The Church celebrates Trinity Sunday today. Saint Paul reminds us in his letter to the Romans: God’s love has been poured into our hearts through the Holy Spirit that has been given to us.
The Trinity is an invitation for us to ask how the Lord is with us and has been poured into our hearts. There is an infinite variety of ways of experiencing God with us. We relate to God in ways that make sense to each one of us. God is a mystery to us. We can never claim to fully know God. We can seek interior knowledge of God, but there is always room to grow, realizing that there are infinite depths to the nature of God.
Since the beginning of Christianity, we have referred to the relational nature of God: the Trinity of Father, Son and Holy Spirit. We hear in the Gospels that we are invited to share in their unity.
Like all candidates for the priesthood, I took a Trinity class during my Master of Divinity program. I can’t say that I remember everything that was offered in Fr. Tibor Horvath’s class. But I do remember the words perichoresis and circuminsession. (I also remember his passionate thirst for learning.)
The first is a Greek term that basically describes the intimate relationship of fellowship and oneness of the Father and the Son, united in the Spirit.
The second is a Latin term. I recall Fr. Horvath using these words to describe a sacred dance between Father, Son and Holy Spirit, between the divine and human natures of Christ. In a similar way, John of Damascus, saw perichoresis as a cleaving together.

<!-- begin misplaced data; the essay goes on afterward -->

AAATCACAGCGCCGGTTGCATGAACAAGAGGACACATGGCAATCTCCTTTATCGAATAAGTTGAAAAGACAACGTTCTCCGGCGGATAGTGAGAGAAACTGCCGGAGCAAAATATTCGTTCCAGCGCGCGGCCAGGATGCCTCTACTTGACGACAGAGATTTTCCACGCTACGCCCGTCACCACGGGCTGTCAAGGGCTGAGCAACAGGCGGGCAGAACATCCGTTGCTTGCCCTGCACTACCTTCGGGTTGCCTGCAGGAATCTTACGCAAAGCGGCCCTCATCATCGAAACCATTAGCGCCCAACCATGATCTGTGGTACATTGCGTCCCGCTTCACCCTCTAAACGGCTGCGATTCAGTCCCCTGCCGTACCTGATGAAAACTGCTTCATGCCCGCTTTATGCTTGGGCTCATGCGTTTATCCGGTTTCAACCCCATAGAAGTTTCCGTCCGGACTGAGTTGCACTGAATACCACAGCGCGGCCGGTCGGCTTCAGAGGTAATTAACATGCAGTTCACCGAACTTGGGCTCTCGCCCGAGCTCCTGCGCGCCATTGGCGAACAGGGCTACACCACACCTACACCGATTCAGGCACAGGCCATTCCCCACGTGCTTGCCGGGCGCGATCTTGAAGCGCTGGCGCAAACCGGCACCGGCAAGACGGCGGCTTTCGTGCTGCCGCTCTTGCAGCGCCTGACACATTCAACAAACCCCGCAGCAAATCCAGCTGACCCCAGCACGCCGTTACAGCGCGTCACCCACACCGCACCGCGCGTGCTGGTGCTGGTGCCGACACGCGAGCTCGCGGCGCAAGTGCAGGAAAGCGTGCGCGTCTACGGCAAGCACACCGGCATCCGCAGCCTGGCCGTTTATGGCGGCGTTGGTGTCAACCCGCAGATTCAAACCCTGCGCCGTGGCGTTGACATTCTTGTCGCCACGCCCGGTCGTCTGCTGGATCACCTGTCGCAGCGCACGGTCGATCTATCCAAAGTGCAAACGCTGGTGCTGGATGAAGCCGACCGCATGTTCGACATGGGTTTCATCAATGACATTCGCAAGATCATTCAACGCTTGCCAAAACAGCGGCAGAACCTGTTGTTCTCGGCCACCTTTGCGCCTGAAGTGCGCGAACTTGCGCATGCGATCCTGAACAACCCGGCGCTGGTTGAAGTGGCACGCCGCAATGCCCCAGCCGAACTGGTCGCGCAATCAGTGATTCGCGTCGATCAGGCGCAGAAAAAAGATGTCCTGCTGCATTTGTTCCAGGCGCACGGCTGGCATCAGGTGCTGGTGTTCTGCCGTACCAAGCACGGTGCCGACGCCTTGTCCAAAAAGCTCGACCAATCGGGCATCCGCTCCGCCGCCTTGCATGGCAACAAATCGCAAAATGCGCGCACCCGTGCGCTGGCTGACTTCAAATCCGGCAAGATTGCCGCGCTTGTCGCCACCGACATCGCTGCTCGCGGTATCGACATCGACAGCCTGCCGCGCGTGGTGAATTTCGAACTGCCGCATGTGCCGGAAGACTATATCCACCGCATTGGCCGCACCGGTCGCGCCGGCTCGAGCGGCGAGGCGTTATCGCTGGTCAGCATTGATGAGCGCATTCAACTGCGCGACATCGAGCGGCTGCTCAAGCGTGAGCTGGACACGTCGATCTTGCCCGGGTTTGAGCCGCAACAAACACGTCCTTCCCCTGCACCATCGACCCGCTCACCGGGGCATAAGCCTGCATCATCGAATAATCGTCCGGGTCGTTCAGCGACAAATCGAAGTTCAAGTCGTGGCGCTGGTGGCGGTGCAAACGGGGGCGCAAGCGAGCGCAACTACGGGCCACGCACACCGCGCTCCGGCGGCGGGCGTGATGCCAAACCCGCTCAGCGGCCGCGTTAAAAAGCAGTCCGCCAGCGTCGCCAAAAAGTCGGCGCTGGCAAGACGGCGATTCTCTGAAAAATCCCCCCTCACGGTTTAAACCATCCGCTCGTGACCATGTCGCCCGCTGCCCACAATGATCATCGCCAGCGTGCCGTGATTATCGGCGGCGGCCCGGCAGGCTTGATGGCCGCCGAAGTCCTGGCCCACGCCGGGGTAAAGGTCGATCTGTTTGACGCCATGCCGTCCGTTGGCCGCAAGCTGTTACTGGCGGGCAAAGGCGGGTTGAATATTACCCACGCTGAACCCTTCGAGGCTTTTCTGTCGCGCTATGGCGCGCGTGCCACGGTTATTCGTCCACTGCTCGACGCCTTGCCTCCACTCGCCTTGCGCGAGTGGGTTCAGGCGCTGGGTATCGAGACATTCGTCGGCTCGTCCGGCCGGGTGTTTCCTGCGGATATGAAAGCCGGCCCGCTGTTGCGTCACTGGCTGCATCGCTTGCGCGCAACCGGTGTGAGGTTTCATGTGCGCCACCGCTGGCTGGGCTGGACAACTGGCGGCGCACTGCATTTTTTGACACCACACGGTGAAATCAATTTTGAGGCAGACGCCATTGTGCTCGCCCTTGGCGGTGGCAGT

The Father and Son are one in being and one in the intimacy of their friendship. They embrace each other and permeate each other. Plenty of Christian art and symbols try to illustrate this.
I also recall Fr. Horvath telling us about St. Bernard of Clairvaux and how he viewed the Holy Spirit as the kiss of God. His exact words from his Sermon on the Song of Songs: “If, as is properly understood, the Father is he who kisses, the Son he who is kissed, then it cannot be wrong to see in the kiss the Holy Spirit, for he is the imperturbable peace of the Father and Son, their unshakable bond, their undivided love, their indivisible unity.”
What does all this mean for us? These theological contributions are a way of saying that God is dynamic and alive. If God is described like that, so also should my relationship with God be. St. Ignatius of Loyola stresses that the spiritual life is alive.
Stagnation is an enemy of the spiritual life. In all likelihood, no one is ever going to ask us to defend the doctrine of the Trinity. What they are usually more interested in is whether or not we have a relationship with God, and whether or not the relationship is alive and growing. One way of measuring that is by looking to see if my relationship with God has made a difference in my life. Am I more compassionate than I used to be? Am I loving and forgiving?
Our image and understanding of God develop over the course of life. The way I see God in my mid-60s is not the same understanding I had when I was six years old. I’ve grown and changed. The world around me has changed. There’s a good quote from St. John Henry Newman about the reality of change: “In the higher world it is otherwise, but here below, to live is to change, and to be perfect is to have changed often.” If our relationship with the Divine is alive, we’ve probably changed quite often. Hopefully we are moving closer to perfection in God.